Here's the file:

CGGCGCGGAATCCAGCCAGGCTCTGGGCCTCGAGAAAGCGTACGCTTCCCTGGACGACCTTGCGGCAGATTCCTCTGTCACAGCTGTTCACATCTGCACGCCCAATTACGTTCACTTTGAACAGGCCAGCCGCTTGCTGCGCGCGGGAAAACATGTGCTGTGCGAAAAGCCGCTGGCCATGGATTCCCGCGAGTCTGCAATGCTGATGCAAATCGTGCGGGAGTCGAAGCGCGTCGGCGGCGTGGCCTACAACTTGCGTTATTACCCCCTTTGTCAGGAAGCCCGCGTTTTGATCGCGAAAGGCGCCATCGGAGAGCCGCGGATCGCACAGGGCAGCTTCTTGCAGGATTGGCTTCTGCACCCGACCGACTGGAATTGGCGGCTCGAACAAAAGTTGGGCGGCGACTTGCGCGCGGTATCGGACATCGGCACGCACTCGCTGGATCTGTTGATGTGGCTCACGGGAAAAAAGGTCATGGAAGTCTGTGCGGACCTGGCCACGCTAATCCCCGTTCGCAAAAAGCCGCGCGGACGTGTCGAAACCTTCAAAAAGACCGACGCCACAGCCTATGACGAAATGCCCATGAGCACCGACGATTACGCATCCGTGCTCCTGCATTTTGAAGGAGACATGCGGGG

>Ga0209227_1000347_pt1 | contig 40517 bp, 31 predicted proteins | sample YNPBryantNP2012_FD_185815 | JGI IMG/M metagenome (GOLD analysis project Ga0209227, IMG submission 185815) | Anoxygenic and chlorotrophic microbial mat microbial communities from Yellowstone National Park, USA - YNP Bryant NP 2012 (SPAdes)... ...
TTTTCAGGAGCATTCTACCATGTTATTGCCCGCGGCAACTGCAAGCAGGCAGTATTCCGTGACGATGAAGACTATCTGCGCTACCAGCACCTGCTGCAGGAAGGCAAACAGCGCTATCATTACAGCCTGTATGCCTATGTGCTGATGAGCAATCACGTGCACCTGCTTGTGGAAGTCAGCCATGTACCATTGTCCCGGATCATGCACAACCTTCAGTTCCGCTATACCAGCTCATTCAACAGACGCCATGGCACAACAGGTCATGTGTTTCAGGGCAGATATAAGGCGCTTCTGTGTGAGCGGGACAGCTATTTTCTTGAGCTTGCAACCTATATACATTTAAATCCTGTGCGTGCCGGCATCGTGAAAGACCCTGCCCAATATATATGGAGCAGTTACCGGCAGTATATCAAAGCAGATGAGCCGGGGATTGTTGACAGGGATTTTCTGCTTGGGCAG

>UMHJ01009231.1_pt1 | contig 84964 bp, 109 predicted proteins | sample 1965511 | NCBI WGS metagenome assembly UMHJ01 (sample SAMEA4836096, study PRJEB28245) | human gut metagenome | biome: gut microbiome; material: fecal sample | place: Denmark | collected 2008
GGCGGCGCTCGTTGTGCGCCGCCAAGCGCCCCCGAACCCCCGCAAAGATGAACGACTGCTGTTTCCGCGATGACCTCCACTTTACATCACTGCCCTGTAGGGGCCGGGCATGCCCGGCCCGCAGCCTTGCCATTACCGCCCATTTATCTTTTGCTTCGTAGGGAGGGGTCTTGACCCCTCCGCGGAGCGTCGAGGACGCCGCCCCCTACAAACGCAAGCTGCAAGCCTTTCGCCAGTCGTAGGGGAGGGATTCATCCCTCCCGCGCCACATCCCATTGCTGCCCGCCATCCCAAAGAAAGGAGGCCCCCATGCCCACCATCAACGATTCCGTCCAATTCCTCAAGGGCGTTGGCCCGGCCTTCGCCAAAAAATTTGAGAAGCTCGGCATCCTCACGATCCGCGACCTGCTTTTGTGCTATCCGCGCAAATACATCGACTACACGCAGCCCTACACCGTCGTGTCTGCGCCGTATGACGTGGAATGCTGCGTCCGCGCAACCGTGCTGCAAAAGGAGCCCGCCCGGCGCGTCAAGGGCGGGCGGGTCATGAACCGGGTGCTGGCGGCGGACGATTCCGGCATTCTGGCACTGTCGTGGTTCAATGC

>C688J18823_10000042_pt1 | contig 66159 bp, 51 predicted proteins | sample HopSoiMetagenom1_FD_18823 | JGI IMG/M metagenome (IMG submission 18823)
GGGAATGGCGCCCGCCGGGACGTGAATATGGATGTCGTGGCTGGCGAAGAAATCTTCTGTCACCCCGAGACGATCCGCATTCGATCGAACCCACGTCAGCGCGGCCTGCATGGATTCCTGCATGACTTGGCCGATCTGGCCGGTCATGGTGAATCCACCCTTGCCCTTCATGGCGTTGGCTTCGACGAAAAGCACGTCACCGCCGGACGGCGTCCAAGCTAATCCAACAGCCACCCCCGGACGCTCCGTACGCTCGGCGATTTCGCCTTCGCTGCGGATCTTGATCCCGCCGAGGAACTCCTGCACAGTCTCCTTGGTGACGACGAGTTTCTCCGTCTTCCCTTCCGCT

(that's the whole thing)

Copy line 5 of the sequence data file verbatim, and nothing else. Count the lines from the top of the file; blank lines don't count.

GGCGGCGCTCGTTGTGCGCCGCCAAGCGCCCCCGAACCCCCGCAAAGATGAACGACTGCTGTTTCCGCGATGACCTCCACTTTACATCACTGCCCTGTAGGGGCCGGGCATGCCCGGCCCGCAGCCTTGCCATTACCGCCCATTTATCTTTTGCTTCGTAGGGAGGGGTCTTGACCCCTCCGCGGAGCGTCGAGGACGCCGCCCCCTACAAACGCAAGCTGCAAGCCTTTCGCCAGTCGTAGGGGAGGGATTCATCCCTCCCGCGCCACATCCCATTGCTGCCCGCCATCCCAAAGAAAGGAGGCCCCCATGCCCACCATCAACGATTCCGTCCAATTCCTCAAGGGCGTTGGCCCGGCCTTCGCCAAAAAATTTGAGAAGCTCGGCATCCTCACGATCCGCGACCTGCTTTTGTGCTATCCGCGCAAATACATCGACTACACGCAGCCCTACACCGTCGTGTCTGCGCCGTATGACGTGGAATGCTGCGTCCGCGCAACCGTGCTGCAAAAGGAGCCCGCCCGGCGCGTCAAGGGCGGGCGGGTCATGAACCGGGTGCTGGCGGCGGACGATTCCGGCATTCTGGCACTGTCGTGGTTCAATGC